Suspended HISD Auditor Richard Patton Accuses HISD of Retaliation, Asks for Job Back

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It's becoming a bit clearer why Richard Patton was, questionably, suspended from his post as the Houston Independent School District's chief audit executive in March, just months after HISD officials blasted him when he released the results of an internal audit that was unfavorable to HISD. And strangely enough, a drawing of a log cabin might be involved.

On Monday, Patton filed a grievance with HISD, claiming that he was suspended not for "allegations of misconduct and other performance concerns," as HISD board members have claimed but never explained, but for, well, doing his job: auditing. He claims that HISD retaliated against him for being a whistleblower after he alerted authorities to potential misdoing on the part of HISD officials, given he can identify no other justifiable "performance misconduct" reason. Except, maybe, just one.

So here's where the log-cabin sketch comes in: Over two years, Patton says in his complaint, he asked his assistant to scan several pages of personal documents for him, which board members confronted him about shortly before they decided to suspend him. The pages included, yes, a log-cabin drawing (because he and his wife wanted one), a mortgage application and a credit union document (among others), according to his consultant, Wayne Dolcefino.

If that's seriously why board members are suspending him, Patton argues, then retaliation must be what is driving them to do so. In his grievance, he asks HISD to give him back his job immediately and allow him access to his work email so he can produce the evidence necessary to prove his case. (At a meeting Monday, board member Wanda Adams said members couldn't comment because this is a "personnel matter," and HISD Interim Superintendent Ken Huewitt said he was unable to comment because he hadn't seen the grievance yet.)

Patton made waves last October when he released an audit report about how the district handled (or mishandled, rather) 2012 construction bond funds. The district had faced a massive $211 million building shortfall, and the HISD Audit Committee instructed Patton to find out how that happened. Former superintendent Terry Grier wanted to blame the shortfall pretty much entirely on inflation within the construction market. And while Patton noted in his final report that that may have played a part, the $211 million shortfall was also due to poor cost management, failure to undergo a competitive bidding process for other construction contractors and poor oversight of the contractors in general on the part of HISD. 

Some HISD officials were apparently so incensed by Patton's findings that they accused him of "bias," using "flawed methodology" and having a "profound lack of understanding of the Houston economic climate," as then-chief operating officer Leo Bobadilla wrote at the time. As we reported last October, the administration, with Bobadilla playing messenger, appeared to believe that the audit was not supposed to "identify fraud" (which Patton never explicitly accused them of), but should only be used to make sure officials carried their zeros when doing math involving millions of dollars.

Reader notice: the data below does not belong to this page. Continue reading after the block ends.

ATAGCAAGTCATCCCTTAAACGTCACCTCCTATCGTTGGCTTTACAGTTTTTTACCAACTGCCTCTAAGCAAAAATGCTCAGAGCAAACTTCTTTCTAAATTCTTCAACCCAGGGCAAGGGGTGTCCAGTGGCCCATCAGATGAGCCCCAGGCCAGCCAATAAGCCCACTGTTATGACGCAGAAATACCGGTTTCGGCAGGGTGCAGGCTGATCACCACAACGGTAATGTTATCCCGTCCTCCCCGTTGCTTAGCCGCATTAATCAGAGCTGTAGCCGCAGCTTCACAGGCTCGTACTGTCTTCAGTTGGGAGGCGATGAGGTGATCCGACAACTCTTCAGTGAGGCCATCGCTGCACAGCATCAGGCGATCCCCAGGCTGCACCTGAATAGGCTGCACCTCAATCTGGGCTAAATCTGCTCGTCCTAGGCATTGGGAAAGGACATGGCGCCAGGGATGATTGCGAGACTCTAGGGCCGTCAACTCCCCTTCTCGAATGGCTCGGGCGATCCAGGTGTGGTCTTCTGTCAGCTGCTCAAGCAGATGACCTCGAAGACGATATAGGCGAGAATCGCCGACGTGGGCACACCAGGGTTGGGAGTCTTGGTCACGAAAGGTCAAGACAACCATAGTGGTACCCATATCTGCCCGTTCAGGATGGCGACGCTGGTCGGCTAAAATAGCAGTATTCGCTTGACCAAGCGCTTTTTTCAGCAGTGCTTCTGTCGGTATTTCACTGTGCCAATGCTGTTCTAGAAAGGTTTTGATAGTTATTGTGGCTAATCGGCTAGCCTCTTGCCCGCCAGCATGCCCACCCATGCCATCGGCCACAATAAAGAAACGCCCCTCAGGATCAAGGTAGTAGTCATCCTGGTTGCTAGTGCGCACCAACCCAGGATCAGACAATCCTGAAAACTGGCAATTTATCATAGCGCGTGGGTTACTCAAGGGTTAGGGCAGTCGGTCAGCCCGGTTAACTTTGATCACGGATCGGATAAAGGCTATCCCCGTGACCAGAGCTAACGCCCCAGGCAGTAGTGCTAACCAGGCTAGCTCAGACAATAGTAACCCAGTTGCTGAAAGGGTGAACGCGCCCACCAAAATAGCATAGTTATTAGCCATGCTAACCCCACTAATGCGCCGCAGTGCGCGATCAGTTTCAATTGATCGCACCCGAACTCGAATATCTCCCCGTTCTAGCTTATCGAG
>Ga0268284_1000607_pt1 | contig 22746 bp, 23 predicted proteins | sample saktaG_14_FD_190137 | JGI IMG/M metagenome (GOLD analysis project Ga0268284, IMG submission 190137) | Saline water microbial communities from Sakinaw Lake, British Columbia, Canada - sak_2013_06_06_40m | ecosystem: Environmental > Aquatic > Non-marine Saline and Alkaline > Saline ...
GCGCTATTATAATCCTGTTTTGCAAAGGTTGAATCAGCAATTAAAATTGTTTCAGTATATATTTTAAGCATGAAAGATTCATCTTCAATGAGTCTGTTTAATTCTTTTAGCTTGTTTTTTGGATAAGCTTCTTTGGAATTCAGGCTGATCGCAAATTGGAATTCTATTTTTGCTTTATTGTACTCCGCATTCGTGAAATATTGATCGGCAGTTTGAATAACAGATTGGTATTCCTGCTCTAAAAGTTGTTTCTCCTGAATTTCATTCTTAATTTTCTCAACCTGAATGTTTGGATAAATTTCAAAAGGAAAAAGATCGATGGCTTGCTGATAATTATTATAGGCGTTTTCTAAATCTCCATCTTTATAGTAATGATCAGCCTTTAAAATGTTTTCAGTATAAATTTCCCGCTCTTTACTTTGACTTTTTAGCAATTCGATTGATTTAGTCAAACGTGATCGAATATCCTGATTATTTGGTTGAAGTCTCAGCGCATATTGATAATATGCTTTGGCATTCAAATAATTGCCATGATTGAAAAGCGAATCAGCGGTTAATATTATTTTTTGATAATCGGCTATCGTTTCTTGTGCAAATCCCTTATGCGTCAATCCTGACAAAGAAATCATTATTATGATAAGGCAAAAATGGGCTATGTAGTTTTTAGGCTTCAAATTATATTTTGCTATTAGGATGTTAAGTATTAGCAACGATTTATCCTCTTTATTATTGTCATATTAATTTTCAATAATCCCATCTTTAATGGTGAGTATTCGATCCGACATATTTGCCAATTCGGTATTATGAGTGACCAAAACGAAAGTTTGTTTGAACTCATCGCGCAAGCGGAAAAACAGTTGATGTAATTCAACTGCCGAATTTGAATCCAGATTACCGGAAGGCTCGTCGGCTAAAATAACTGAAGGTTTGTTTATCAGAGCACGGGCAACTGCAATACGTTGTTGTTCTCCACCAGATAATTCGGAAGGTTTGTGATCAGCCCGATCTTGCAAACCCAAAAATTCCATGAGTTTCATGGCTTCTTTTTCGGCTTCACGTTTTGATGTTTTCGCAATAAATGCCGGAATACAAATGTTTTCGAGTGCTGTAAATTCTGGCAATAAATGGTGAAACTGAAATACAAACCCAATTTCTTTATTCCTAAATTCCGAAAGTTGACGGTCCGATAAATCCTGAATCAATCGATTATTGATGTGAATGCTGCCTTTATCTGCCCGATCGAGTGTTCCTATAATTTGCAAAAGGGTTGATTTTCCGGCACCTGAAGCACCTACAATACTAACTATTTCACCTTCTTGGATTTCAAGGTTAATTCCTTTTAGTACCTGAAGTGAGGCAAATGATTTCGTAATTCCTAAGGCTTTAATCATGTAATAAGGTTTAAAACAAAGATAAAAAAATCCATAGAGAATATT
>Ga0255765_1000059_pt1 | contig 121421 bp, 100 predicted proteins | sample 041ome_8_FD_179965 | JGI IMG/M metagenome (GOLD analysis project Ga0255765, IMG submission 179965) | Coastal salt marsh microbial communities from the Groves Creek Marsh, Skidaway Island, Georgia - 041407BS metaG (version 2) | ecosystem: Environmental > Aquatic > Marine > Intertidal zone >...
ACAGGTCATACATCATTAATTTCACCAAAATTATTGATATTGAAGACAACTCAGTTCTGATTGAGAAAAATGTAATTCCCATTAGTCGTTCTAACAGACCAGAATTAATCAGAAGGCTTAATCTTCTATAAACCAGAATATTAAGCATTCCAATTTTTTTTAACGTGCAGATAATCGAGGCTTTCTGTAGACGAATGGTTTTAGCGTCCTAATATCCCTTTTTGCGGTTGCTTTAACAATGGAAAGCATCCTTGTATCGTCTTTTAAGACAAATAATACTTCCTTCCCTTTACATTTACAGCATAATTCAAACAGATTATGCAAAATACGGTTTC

So apparently, instead of allowing the chief financial investigator to carry out his investigation, the district found out about his scanning those personal documents and decided to investigate him.

Less than two weeks after releasing his report, he sent a letter to the board on November 3, requesting "greater cooperation" from the board members — just letting him and his team do their jobs, Patton says in his complaint. In the same letter, he notified them that he had alerted the HISD chief of police that HISD's  Construction and Facilities Service Department had been splitting job order contracts so that each one always was less than $500,000 so they could avoid asking the board for approval — which is against the law. 

Patton thinks that it didn't help that, around the same time, he called up the Harris County District Attorney's Office when he received a tip on the hotline that newly elected board member Diane Davila hadn't lived in her district as long as she says she has. He also apparently refused to take back his answer on a "Due Diligence Questionnaire" that asked him whether the district was under civil or criminal investigation by any government agency, to which he replied "yes." (That being the FBI, thanks to Patton.) One day after he told the district's co-disclosure counsel that he refused to change it to "no," he was "called into executive session with the Board without any prior notice, aggressively cross-examined by [Rhonda] Skillern-Jones and Jolanda Jones regarding the scanning matter and was suspended," Patton wrote.

Either those log-cabin drawings contained something extremely inappropriate (one board member has already assured the Houston Chronicle that Patton's alleged misconduct "had nothing to do with sex or anything of that nature," however, so you can toss that theory out), or else we are stumped.

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